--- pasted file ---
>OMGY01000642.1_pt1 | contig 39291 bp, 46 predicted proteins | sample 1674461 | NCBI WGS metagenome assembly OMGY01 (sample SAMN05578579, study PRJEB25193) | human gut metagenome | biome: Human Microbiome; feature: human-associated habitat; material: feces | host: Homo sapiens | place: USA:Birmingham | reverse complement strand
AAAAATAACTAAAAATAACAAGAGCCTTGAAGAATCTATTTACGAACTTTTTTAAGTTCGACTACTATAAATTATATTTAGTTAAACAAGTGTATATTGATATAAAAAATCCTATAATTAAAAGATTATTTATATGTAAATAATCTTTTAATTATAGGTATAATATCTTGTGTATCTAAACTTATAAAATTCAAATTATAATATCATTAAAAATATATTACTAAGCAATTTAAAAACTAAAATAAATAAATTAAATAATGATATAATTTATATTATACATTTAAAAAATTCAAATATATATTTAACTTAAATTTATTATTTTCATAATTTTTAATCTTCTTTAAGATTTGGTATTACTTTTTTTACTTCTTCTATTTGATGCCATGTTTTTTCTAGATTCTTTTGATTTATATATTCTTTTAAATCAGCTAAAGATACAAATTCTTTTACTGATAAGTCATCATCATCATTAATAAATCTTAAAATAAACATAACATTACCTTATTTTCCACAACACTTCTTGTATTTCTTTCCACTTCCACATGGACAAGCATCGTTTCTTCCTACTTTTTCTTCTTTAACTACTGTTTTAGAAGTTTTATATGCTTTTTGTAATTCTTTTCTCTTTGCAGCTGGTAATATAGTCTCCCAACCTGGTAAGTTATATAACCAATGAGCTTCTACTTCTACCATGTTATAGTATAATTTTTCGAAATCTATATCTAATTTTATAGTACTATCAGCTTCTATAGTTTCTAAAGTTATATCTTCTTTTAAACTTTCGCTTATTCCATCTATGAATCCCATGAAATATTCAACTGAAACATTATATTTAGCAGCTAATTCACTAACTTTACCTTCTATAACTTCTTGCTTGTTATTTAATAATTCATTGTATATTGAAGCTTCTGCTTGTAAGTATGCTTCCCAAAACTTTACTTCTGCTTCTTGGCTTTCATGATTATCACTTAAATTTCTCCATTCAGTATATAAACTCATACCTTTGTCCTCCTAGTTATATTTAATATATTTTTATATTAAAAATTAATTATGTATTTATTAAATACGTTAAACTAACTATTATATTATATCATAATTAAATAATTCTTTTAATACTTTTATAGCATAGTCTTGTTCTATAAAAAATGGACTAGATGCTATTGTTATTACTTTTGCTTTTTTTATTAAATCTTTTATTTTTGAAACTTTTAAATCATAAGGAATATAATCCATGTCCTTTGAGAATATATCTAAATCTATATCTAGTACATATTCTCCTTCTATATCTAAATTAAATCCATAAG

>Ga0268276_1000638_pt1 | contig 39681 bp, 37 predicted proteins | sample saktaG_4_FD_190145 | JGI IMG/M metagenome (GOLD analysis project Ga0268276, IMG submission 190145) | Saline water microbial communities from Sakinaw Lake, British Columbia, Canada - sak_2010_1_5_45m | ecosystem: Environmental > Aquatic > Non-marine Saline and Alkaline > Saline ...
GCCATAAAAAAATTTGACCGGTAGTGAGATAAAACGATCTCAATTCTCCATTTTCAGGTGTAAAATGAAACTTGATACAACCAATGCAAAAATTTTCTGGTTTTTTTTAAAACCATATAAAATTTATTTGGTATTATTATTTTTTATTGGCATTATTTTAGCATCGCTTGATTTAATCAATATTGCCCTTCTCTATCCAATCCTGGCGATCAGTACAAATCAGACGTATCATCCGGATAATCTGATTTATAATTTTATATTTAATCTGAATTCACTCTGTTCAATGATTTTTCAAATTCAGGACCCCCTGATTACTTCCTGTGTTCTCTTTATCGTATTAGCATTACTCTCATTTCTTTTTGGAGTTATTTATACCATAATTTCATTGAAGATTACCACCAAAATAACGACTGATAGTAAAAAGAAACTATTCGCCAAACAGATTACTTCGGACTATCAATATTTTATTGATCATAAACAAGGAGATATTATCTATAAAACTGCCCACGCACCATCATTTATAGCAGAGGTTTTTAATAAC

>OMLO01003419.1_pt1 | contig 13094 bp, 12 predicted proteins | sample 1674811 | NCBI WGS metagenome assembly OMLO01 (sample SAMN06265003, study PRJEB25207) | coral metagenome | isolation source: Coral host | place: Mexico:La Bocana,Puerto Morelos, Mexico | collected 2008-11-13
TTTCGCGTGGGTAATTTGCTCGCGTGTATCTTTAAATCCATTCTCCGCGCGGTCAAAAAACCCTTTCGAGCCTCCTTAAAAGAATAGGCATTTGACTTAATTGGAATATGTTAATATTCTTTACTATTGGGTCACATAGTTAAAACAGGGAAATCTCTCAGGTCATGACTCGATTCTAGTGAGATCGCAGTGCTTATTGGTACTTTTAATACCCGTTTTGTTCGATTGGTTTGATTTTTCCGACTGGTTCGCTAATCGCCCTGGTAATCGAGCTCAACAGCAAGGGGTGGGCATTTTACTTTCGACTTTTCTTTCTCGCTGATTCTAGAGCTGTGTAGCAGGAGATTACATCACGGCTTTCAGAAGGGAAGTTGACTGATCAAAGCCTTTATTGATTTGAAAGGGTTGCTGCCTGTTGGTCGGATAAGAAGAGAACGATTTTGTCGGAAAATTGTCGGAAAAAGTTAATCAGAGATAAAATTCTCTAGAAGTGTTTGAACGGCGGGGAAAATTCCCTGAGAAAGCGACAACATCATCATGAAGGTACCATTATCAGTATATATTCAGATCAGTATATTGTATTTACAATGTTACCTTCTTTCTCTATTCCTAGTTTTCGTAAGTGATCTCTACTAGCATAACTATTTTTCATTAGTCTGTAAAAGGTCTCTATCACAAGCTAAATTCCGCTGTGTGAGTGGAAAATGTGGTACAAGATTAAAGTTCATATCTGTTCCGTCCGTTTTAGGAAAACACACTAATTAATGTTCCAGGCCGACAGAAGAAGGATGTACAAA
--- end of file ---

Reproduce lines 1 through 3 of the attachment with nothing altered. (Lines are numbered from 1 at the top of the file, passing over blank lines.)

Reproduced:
>OMGY01000642.1_pt1 | contig 39291 bp, 46 predicted proteins | sample 1674461 | NCBI WGS metagenome assembly OMGY01 (sample SAMN05578579, study PRJEB25193) | human gut metagenome | biome: Human Microbiome; feature: human-associated habitat; material: feces | host: Homo sapiens | place: USA:Birmingham | reverse complement strand
AAAAATAACTAAAAATAACAAGAGCCTTGAAGAATCTATTTACGAACTTTTTTAAGTTCGACTACTATAAATTATATTTAGTTAAACAAGTGTATATTGATATAAAAAATCCTATAATTAAAAGATTATTTATATGTAAATAATCTTTTAATTATAGGTATAATATCTTGTGTATCTAAACTTATAAAATTCAAATTATAATATCATTAAAAATATATTACTAAGCAATTTAAAAACTAAAATAAATAAATTAAATAATGATATAATTTATATTATACATTTAAAAAATTCAAATATATATTTAACTTAAATTTATTATTTTCATAATTTTTAATCTTCTTTAAGATTTGGTATTACTTTTTTTACTTCTTCTATTTGATGCCATGTTTTTTCTAGATTCTTTTGATTTATATATTCTTTTAAATCAGCTAAAGATACAAATTCTTTTACTGATAAGTCATCATCATCATTAATAAATCTTAAAATAAACATAACATTACCTTATTTTCCACAACACTTCTTGTATTTCTTTCCACTTCCACATGGACAAGCATCGTTTCTTCCTACTTTTTCTTCTTTAACTACTGTTTTAGAAGTTTTATATGCTTTTTGTAATTCTTTTCTCTTTGCAGCTGGTAATATAGTCTCCCAACCTGGTAAGTTATATAACCAATGAGCTTCTACTTCTACCATGTTATAGTATAATTTTTCGAAATCTATATCTAATTTTATAGTACTATCAGCTTCTATAGTTTCTAAAGTTATATCTTCTTTTAAACTTTCGCTTATTCCATCTATGAATCCCATGAAATATTCAACTGAAACATTATATTTAGCAGCTAATTCACTAACTTTACCTTCTATAACTTCTTGCTTGTTATTTAATAATTCATTGTATATTGAAGCTTCTGCTTGTAAGTATGCTTCCCAAAACTTTACTTCTGCTTCTTGGCTTTCATGATTATCACTTAAATTTCTCCATTCAGTATATAAACTCATACCTTTGTCCTCCTAGTTATATTTAATATATTTTTATATTAAAAATTAATTATGTATTTATTAAATACGTTAAACTAACTATTATATTATATCATAATTAAATAATTCTTTTAATACTTTTATAGCATAGTCTTGTTCTATAAAAAATGGACTAGATGCTATTGTTATTACTTTTGCTTTTTTTATTAAATCTTTTATTTTTGAAACTTTTAAATCATAAGGAATATAATCCATGTCCTTTGAGAATATATCTAAATCTATATCTAGTACATATTCTCCTTCTATATCTAAATTAAATCCATAAG

>Ga0268276_1000638_pt1 | contig 39681 bp, 37 predicted proteins | sample saktaG_4_FD_190145 | JGI IMG/M metagenome (GOLD analysis project Ga0268276, IMG submission 190145) | Saline water microbial communities from Sakinaw Lake, British Columbia, Canada - sak_2010_1_5_45m | ecosystem: Environmental > Aquatic > Non-marine Saline and Alkaline > Saline ...